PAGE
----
Wonderful post Danny. I often feel that the street I live on now has the same blessings as your Drake.
Also, the most amazing response to my book of 1940s Chicago has been the outpouring of e-mails from people who lived in my old Humboldt Park neighborhood. Not just Jews like me, but the Catholic boys from St. Marks, all of their buddies, my grammar school classmates, and dozens of people who grew up somewhere on the block. Despite my sometimes dark memories, all of my correspondents stress "the good old days." Evidentally nostalgia trumps everything else.

that was a great post...skipping thru our childhood or just the past seems to be going doing a salute to the 60's...
i can remember going out to breakfast and maybe coming home for lunch and then going back out and not coming back again till it started to get dark...never a care...never thought about anyone getting hurt...parents never worried about me...if that happened today...well, it wouldnt happen today..although here in west, the kids do get dropped off at swimming pool and stay there all day long..but what i really find...odd? is that with the exception of Kinky friedman...I dont know any Jewish people...It just hit me while reading your post..raised in military by broad minded parents who taught me not to judge anyone..and could care less what religion or race you are...well, im not crazy about evangelical bible thumpers..ha

Danny, such a wonderful post. I love posting about my childhood memories as well, but certainly cannot do it with quite the heart and soul that you do...I can almost taste and feel Drake Avenue. Thanks for sharing those memories.

I know a Frank Messina from Chicago. He's now a Family Practice doc in SW Indiana, probably in his late 30's. Same Frank??

Loved the post! Your description of the guy in the window brought back a memory of a guy a friend of mine and I saw at Polliwog Park. He exposed himself to us and we ran as fast as we could, never telling our parents for fear they wouldn't let us go to the park any more.

What a lovely look into your childhood, Danny. I'm a bit older than you are, and I had such a similar childhood in my neighborhood in the west Valley. We ran just as free, rang each other's doorbells, had no boundries, and lived a carefree existance alone in our suburban utopia. It was a great way to grow up.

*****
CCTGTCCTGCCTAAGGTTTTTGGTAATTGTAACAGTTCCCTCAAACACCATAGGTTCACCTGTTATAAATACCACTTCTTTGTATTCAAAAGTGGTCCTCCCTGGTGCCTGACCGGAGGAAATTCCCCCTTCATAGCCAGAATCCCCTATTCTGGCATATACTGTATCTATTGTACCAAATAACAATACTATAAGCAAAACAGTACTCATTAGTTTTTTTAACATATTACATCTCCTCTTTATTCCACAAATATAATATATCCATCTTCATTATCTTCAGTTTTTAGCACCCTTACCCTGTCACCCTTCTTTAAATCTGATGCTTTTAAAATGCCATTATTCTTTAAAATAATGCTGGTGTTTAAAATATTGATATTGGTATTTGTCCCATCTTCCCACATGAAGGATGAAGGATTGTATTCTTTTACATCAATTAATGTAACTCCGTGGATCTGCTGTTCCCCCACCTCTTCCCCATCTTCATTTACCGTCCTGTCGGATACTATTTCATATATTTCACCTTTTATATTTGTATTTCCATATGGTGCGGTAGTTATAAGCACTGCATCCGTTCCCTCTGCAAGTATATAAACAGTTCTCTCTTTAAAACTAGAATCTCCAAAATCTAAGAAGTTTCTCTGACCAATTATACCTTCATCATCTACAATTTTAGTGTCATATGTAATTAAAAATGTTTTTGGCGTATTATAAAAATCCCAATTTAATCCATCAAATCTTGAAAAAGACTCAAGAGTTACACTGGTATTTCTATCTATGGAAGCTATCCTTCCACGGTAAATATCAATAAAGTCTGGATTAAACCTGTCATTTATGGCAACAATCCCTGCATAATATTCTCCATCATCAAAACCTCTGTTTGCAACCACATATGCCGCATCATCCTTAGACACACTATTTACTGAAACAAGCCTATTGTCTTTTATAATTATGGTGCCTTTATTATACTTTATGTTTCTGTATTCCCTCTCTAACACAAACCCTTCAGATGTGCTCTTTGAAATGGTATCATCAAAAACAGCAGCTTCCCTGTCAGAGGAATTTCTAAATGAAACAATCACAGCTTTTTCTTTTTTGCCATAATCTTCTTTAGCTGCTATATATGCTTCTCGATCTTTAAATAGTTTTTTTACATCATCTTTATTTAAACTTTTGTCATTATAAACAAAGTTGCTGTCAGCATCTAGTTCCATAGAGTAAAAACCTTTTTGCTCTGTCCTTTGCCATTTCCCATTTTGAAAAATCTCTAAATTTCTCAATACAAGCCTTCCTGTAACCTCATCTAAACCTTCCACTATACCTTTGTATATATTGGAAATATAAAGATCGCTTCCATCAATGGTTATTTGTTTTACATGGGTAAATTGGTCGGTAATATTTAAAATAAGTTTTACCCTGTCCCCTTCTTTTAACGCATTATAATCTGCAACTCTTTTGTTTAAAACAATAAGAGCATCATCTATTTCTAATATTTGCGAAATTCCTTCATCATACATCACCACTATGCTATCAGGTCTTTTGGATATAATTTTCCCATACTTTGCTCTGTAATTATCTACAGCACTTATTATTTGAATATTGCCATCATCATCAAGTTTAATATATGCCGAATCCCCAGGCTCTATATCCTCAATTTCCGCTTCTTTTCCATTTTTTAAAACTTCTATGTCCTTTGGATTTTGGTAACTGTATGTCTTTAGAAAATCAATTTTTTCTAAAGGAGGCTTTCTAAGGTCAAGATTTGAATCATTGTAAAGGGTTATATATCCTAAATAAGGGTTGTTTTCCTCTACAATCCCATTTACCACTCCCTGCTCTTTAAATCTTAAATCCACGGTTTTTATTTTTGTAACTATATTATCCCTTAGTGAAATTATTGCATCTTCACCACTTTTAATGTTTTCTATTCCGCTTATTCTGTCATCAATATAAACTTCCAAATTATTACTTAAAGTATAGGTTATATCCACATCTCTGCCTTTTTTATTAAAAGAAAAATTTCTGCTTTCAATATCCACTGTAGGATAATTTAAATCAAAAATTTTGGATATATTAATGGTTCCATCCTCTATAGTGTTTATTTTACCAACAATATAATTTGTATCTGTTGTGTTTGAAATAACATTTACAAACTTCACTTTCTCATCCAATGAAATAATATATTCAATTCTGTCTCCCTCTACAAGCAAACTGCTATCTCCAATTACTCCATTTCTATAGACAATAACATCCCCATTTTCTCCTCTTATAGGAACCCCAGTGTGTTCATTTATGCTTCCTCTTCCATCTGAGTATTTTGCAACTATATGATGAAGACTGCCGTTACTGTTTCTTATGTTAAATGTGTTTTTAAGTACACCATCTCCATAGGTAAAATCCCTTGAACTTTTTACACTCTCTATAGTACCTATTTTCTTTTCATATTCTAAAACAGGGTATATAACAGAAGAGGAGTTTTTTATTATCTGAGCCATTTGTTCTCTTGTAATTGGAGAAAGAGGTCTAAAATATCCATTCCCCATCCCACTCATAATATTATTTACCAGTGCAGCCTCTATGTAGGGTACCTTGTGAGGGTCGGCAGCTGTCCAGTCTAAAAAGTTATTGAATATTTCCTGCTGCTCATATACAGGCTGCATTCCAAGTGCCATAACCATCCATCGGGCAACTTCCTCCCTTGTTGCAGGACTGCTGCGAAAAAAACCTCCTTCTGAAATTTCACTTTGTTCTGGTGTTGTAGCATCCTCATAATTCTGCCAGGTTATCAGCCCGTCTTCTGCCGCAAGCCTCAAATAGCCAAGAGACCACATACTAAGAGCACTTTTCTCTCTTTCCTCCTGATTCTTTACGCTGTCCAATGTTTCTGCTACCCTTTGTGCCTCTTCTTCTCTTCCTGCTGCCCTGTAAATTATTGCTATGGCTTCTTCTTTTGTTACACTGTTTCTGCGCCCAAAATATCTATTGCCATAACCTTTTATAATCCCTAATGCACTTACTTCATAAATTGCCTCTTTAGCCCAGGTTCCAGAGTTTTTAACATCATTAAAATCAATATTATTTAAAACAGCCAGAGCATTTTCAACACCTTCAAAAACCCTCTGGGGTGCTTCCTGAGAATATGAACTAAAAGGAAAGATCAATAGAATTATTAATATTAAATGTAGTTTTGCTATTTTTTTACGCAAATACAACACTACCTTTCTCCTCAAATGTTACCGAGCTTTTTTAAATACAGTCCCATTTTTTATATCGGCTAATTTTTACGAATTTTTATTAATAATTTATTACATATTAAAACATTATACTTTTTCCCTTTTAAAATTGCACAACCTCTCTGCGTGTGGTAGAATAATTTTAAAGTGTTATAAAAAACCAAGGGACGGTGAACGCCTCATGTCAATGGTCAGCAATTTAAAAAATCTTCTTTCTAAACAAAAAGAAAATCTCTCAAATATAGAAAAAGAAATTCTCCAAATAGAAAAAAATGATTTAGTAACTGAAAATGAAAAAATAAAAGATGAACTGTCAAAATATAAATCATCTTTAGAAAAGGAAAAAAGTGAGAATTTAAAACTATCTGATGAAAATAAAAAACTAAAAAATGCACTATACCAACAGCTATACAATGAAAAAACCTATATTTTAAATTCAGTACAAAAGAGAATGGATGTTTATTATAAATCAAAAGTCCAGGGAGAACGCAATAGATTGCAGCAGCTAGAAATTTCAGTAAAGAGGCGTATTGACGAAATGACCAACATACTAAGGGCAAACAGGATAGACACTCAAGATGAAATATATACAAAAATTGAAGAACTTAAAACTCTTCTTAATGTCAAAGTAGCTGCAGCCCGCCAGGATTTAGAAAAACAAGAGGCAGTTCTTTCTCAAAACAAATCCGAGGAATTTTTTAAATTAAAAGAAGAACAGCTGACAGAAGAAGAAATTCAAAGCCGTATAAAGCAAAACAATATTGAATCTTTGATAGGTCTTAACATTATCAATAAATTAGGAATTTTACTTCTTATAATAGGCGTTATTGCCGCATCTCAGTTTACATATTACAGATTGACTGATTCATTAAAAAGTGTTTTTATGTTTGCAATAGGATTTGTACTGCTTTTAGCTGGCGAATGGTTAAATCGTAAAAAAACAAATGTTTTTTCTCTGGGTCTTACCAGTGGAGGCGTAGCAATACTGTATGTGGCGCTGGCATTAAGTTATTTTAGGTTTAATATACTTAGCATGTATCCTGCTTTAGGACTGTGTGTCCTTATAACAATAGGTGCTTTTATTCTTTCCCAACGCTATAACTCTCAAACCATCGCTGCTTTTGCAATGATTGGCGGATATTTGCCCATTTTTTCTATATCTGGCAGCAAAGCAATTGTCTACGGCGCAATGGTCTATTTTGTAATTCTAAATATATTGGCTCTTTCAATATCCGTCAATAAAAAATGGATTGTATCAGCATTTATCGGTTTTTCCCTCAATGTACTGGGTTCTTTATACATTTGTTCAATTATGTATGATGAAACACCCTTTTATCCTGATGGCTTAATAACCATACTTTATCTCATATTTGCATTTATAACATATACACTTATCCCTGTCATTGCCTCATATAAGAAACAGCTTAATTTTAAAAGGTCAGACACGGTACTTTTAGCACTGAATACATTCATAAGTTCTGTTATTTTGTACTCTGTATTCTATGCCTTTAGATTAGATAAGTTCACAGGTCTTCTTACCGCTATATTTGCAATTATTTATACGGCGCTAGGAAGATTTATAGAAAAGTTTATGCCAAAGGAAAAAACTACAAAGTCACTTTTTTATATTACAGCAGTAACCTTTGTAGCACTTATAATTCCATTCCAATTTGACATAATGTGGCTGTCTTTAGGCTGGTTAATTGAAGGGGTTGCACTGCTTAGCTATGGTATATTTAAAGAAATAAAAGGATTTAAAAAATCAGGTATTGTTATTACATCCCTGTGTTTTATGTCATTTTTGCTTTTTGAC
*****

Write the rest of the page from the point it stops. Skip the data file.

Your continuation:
My kids are lucky to have that kind of freedom now. Or sort of. They do wander all around town, hang out at each other's houses, take public transportation to the Y and to other neighborhoods. We are lucky to live in a place that isn't too restricted by playdates and scheduled afterschool activities. But there is no such thing as just hanging out all summer. Camp takes all the kids out of town for the summer, and the streets are quiet and empty. It makes me sad and I long for the days when kids just hung out and played in the street.

Your post brought that all back. Lovely.

Thanks for such a wonderful post! I really enjoyed reading it.

I was thrilled to come across this article,
As a Drake Street KID i can tell you that is was a simpler time!
I always wanted to know what happened to the Millers! and Kaisers etc.

please get in touch


My family grew up on Drake Avenue, but we were evicted by the new owners of our two-flat who claimed to own the building in partnership. That was in 1948, so I can't relate to your memories. Thanks for the note. I was born at 4932 and moved to 4948 at age 18 months.